Federal Funding Available for
Hazard Mitigation Planning
June 2009
In This Issue
Hazard Mitigation Planning
Tech Tips
Yoga for Desk Jockeys
Who is Douglas Herring & Associates?
In an effort to keep our clients informed about recent developments, we wanted to alert you to new requirements for hazard mitigation planning.  You'll also learn about federal funding to assist cities and counties in this planning effort.  Our brief summary explains the basics, in case this isn't already on your radar screen, and provides links to more detailed information.

Feel good at work.  In this issue we continue our new feature, "Yoga for Desk Jockeys," with a new pose to help reduce muscular tension and keep you alert after long hours in your chair. 

Drive, virtually. We also offer a few more tech tips about powerful free tools that help us do our work and can do the same for you. 

As always, let us know if there's anything we can do to help lighten your work load.


Doug Herring, AICP

Hazard Mitigation Planning

Let's start by looking at the opportunities for cities and counties:
  • Achieving economies of scale by incorporating hazard mitigation planning into general plan updates;
  • Becoming eligible for increased federal funding for the agency's hazard mitigation planning efforts; 
  • Developing a standard approach to mitigating hazard impacts related to new development.


The Disaster Mitigation Act of 2000 required State, local, and Tribal governments to prepare and adopt Hazard Mitigation Plans in order to be eligible for pre-disaster hazard mitigation funding from the federal government.  In the wake of natural disasters such as Hurricane Katrina (and the associated response failures), floods, perennial wildfires, and the ever-present threat of major earthquakes, California has passed several laws in recent years to improve the status of disaster preparedness throughout the State. 

Assembly Bill 162 (2007) requires cities and counties to address flood hazards not only in the conservation element of the general plan, but also in the land use, housing, and safety elements, effective upon the next revision of the housing element on or after January 1, 2009.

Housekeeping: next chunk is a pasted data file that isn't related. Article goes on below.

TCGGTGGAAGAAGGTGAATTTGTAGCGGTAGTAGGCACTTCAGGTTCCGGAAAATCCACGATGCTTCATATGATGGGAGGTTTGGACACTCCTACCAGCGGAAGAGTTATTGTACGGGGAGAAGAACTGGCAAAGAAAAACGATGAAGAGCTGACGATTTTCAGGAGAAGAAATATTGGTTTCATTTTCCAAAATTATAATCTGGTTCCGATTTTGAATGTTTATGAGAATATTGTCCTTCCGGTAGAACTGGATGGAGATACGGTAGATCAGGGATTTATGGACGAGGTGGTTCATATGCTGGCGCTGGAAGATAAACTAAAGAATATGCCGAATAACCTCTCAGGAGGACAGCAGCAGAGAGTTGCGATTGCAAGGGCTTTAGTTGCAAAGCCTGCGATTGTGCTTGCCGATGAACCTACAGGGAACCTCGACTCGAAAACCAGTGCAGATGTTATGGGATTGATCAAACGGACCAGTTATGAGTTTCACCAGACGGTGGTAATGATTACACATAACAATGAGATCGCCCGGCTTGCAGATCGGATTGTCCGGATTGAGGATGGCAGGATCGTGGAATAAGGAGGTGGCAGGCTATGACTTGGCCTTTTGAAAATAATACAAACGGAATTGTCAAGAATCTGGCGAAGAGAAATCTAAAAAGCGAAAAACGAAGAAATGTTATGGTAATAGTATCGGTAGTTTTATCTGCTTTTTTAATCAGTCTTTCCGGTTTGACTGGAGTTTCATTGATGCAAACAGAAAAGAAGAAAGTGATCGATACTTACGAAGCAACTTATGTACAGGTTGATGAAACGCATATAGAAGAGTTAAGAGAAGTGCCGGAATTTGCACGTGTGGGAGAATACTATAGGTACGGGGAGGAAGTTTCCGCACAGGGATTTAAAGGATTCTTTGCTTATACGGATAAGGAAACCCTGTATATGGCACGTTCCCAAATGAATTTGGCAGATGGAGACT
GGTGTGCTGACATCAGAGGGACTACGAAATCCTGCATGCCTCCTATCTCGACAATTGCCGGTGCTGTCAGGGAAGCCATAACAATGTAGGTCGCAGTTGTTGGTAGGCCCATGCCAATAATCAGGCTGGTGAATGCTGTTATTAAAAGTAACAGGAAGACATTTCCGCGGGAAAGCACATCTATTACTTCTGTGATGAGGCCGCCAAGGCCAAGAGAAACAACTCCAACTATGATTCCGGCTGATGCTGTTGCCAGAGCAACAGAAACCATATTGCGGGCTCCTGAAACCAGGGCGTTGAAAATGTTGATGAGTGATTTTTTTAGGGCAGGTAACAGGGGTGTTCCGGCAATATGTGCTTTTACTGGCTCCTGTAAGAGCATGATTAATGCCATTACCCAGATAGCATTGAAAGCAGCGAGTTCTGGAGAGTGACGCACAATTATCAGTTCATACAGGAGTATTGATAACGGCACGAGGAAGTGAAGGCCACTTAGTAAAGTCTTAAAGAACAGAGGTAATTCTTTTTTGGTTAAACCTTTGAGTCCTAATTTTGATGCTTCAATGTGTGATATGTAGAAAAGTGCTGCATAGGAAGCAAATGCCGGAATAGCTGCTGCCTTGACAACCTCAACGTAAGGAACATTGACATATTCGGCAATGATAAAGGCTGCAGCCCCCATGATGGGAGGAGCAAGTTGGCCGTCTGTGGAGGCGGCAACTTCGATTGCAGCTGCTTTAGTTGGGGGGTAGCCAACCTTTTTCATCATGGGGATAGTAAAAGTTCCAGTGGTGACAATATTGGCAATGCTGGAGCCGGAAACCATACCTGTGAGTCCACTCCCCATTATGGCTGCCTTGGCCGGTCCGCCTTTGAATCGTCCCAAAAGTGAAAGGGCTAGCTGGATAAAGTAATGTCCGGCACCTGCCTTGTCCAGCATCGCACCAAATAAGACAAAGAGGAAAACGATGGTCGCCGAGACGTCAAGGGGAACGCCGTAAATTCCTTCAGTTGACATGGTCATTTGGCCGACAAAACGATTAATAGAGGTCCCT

Incorporation with the general plan.  Among other requirements, the land use element must identify and annually review those areas covered by the general plan that are subject to flooding as identified by the Federal Emergency Management Agency (FEMA) or the California Department of Water Resources (DWR).  The following link will allow you to read all of the requirements of AB 162:  Assembly Bill 162

Now the part about funding.  Federal funding is available from FEMA for hazard mitigation planning under the Pre-Disaster Mitigation Program, the Hazard Mitigation Grant Program, and the Flood Mitigation Assistance Program.  Information on these programs can be accessed at:  Funding Programs.  Assembly Bill 2140 (2006) encourages local governments in California to adopt a Local Hazard Mitigation Plan (LHMP), prepared in accordance with the Disaster Mitigation Act, as an integrated part of its safety element.  Any local agency that has done so may receive up to 100 percent of the State's share of eligible local costs; any agency that has not adopted a LHMP as part of the safety element may not receive more than 75 percent of total State eligible costs. The text of AB 2140 is available at:  AB 2140

That's not all.  Senate Bill 5 (2007) restricts new development within a flood hazard zone located within the Sacramento-San Joaquin Valley. This bill requires cities and counties in the region to amend their general plans and zoning ordinances to reflect a flood protection plan to be adopted by the Central Valley Flood Protection Board no later than January 1, 2012.  Read all about it at:  SB 5

Assembly Bill 70 (2007) is intended to improve coordination between State flood control planning and local land use planning.  The idea is to hold a city or county liable for private property damage or personal injury caused by flooding, if such damage occurred as a result the agency's "unreasonably" approving new development (in a previously undeveloped area) that is protected by a State flood control project.  Read the details at:  AB 70.